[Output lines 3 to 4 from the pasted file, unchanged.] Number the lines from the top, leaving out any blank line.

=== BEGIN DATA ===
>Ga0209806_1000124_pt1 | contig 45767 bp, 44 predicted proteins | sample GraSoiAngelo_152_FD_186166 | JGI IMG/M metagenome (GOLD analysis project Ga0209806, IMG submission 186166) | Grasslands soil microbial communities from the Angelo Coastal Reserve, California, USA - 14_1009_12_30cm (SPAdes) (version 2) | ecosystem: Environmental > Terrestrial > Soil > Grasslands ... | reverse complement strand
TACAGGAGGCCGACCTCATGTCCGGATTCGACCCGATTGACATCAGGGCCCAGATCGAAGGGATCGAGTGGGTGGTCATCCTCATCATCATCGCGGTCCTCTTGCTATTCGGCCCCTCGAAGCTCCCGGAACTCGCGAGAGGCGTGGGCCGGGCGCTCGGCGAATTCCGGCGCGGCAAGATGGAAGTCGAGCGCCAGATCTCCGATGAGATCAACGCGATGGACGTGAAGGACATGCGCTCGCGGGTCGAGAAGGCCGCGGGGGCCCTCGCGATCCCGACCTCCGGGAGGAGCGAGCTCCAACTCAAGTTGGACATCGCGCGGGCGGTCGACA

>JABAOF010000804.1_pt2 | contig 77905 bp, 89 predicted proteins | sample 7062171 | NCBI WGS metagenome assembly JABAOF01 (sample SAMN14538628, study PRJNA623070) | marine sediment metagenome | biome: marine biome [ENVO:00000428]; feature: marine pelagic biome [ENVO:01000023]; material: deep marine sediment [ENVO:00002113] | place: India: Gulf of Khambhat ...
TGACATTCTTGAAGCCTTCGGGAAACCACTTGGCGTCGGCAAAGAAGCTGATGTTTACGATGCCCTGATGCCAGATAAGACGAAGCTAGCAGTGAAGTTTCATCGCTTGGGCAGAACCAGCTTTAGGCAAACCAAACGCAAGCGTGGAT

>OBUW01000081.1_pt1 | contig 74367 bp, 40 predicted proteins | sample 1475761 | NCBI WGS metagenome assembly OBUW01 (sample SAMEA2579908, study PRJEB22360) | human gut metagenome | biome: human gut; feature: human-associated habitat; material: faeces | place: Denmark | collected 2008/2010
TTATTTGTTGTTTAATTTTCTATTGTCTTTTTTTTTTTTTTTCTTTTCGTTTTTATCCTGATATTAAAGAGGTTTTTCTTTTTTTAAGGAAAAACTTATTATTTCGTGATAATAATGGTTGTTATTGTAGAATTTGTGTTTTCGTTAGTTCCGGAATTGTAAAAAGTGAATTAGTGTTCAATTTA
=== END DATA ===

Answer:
>JABAOF010000804.1_pt2 | contig 77905 bp, 89 predicted proteins | sample 7062171 | NCBI WGS metagenome assembly JABAOF01 (sample SAMN14538628, study PRJNA623070) | marine sediment metagenome | biome: marine biome [ENVO:00000428]; feature: marine pelagic biome [ENVO:01000023]; material: deep marine sediment [ENVO:00002113] | place: India: Gulf of Khambhat ...
TGACATTCTTGAAGCCTTCGGGAAACCACTTGGCGTCGGCAAAGAAGCTGATGTTTACGATGCCCTGATGCCAGATAAGACGAAGCTAGCAGTGAAGTTTCATCGCTTGGGCAGAACCAGCTTTAGGCAAACCAAACGCAAGCGTGGAT